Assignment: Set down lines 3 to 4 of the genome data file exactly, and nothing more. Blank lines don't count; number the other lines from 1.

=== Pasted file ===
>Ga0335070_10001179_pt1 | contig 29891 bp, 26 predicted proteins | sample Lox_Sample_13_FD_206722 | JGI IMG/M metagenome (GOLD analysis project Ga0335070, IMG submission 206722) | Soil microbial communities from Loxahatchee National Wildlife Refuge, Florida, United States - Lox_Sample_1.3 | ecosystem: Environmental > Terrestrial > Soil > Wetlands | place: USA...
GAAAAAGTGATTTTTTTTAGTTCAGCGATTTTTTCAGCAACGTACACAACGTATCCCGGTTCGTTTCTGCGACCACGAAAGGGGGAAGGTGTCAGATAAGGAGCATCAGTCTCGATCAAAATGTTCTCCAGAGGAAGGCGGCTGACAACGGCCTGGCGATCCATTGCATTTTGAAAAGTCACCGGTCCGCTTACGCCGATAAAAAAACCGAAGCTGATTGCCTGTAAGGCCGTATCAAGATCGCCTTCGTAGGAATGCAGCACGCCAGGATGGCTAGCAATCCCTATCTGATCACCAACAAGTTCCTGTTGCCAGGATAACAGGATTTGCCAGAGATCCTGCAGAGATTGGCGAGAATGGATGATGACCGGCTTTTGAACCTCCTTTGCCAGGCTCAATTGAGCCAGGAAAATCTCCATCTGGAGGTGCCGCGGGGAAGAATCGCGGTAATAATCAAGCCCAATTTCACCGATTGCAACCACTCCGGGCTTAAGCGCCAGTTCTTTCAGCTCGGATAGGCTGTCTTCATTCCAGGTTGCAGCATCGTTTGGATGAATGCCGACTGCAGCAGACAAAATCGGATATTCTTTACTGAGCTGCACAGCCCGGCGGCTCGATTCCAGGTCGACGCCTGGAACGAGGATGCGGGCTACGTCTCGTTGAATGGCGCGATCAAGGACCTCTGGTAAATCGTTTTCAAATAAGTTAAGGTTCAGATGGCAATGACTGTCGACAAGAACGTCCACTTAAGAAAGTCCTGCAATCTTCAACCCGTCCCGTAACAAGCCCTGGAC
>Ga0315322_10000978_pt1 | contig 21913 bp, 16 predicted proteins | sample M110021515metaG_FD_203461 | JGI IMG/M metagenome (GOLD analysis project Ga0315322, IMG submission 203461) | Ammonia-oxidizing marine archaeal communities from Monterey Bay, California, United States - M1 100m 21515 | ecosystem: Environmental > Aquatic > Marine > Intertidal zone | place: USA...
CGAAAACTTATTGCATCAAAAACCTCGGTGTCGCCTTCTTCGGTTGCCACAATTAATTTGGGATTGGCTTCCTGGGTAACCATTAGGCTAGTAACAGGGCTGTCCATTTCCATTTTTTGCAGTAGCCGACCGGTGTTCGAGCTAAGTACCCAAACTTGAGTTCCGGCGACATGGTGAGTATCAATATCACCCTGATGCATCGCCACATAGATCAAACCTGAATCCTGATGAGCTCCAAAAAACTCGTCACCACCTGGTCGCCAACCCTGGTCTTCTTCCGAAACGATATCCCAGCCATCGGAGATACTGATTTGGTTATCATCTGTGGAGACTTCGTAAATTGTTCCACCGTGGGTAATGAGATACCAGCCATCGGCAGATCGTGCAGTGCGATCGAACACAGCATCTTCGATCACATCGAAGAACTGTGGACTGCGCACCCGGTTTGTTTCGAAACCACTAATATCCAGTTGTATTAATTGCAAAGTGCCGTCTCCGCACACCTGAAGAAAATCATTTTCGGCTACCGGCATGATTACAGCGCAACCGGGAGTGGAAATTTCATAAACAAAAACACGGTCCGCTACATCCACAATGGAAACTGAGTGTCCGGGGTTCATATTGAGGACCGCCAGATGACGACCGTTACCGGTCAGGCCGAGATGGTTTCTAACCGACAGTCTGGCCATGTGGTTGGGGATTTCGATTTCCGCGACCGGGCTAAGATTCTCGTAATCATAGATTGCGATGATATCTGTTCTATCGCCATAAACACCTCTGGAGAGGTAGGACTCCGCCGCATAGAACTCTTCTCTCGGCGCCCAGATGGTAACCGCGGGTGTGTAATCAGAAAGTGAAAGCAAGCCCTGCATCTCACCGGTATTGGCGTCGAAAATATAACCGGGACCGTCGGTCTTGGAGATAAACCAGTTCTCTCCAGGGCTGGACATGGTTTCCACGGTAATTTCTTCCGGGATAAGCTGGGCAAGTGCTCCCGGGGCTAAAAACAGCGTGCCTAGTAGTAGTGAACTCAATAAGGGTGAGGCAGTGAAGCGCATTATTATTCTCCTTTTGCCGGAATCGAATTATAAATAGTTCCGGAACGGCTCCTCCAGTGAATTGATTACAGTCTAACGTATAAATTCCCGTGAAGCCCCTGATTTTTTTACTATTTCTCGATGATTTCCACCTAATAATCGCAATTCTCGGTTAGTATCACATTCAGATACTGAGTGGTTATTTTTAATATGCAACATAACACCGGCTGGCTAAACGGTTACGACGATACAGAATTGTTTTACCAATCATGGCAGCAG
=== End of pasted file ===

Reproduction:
>Ga0315322_10000978_pt1 | contig 21913 bp, 16 predicted proteins | sample M110021515metaG_FD_203461 | JGI IMG/M metagenome (GOLD analysis project Ga0315322, IMG submission 203461) | Ammonia-oxidizing marine archaeal communities from Monterey Bay, California, United States - M1 100m 21515 | ecosystem: Environmental > Aquatic > Marine > Intertidal zone | place: USA...
CGAAAACTTATTGCATCAAAAACCTCGGTGTCGCCTTCTTCGGTTGCCACAATTAATTTGGGATTGGCTTCCTGGGTAACCATTAGGCTAGTAACAGGGCTGTCCATTTCCATTTTTTGCAGTAGCCGACCGGTGTTCGAGCTAAGTACCCAAACTTGAGTTCCGGCGACATGGTGAGTATCAATATCACCCTGATGCATCGCCACATAGATCAAACCTGAATCCTGATGAGCTCCAAAAAACTCGTCACCACCTGGTCGCCAACCCTGGTCTTCTTCCGAAACGATATCCCAGCCATCGGAGATACTGATTTGGTTATCATCTGTGGAGACTTCGTAAATTGTTCCACCGTGGGTAATGAGATACCAGCCATCGGCAGATCGTGCAGTGCGATCGAACACAGCATCTTCGATCACATCGAAGAACTGTGGACTGCGCACCCGGTTTGTTTCGAAACCACTAATATCCAGTTGTATTAATTGCAAAGTGCCGTCTCCGCACACCTGAAGAAAATCATTTTCGGCTACCGGCATGATTACAGCGCAACCGGGAGTGGAAATTTCATAAACAAAAACACGGTCCGCTACATCCACAATGGAAACTGAGTGTCCGGGGTTCATATTGAGGACCGCCAGATGACGACCGTTACCGGTCAGGCCGAGATGGTTTCTAACCGACAGTCTGGCCATGTGGTTGGGGATTTCGATTTCCGCGACCGGGCTAAGATTCTCGTAATCATAGATTGCGATGATATCTGTTCTATCGCCATAAACACCTCTGGAGAGGTAGGACTCCGCCGCATAGAACTCTTCTCTCGGCGCCCAGATGGTAACCGCGGGTGTGTAATCAGAAAGTGAAAGCAAGCCCTGCATCTCACCGGTATTGGCGTCGAAAATATAACCGGGACCGTCGGTCTTGGAGATAAACCAGTTCTCTCCAGGGCTGGACATGGTTTCCACGGTAATTTCTTCCGGGATAAGCTGGGCAAGTGCTCCCGGGGCTAAAAACAGCGTGCCTAGTAGTAGTGAACTCAATAAGGGTGAGGCAGTGAAGCGCATTATTATTCTCCTTTTGCCGGAATCGAATTATAAATAGTTCCGGAACGGCTCCTCCAGTGAATTGATTACAGTCTAACGTATAAATTCCCGTGAAGCCCCTGATTTTTTTACTATTTCTCGATGATTTCCACCTAATAATCGCAATTCTCGGTTAGTATCACATTCAGATACTGAGTGGTTATTTTTAATATGCAACATAACACCGGCTGGCTAAACGGTTACGACGATACAGAATTGTTTTACCAATCATGGCAGCAG